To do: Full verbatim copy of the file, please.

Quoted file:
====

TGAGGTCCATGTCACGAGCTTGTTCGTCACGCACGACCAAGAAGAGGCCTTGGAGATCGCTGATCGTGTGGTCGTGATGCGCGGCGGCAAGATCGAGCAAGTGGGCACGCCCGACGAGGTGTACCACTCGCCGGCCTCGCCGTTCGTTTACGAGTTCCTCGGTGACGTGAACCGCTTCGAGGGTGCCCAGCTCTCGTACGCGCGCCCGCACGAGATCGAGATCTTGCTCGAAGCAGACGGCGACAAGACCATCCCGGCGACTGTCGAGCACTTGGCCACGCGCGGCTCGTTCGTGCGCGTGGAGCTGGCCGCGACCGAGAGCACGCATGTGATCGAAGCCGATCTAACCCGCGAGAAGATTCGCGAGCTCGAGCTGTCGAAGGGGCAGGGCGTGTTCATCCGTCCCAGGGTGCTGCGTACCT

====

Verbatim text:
TGAGGTCCATGTCACGAGCTTGTTCGTCACGCACGACCAAGAAGAGGCCTTGGAGATCGCTGATCGTGTGGTCGTGATGCGCGGCGGCAAGATCGAGCAAGTGGGCACGCCCGACGAGGTGTACCACTCGCCGGCCTCGCCGTTCGTTTACGAGTTCCTCGGTGACGTGAACCGCTTCGAGGGTGCCCAGCTCTCGTACGCGCGCCCGCACGAGATCGAGATCTTGCTCGAAGCAGACGGCGACAAGACCATCCCGGCGACTGTCGAGCACTTGGCCACGCGCGGCTCGTTCGTGCGCGTGGAGCTGGCCGCGACCGAGAGCACGCATGTGATCGAAGCCGATCTAACCCGCGAGAAGATTCGCGAGCTCGAGCTGTCGAAGGGGCAGGGCGTGTTCATCCGTCCCAGGGTGCTGCGTACCT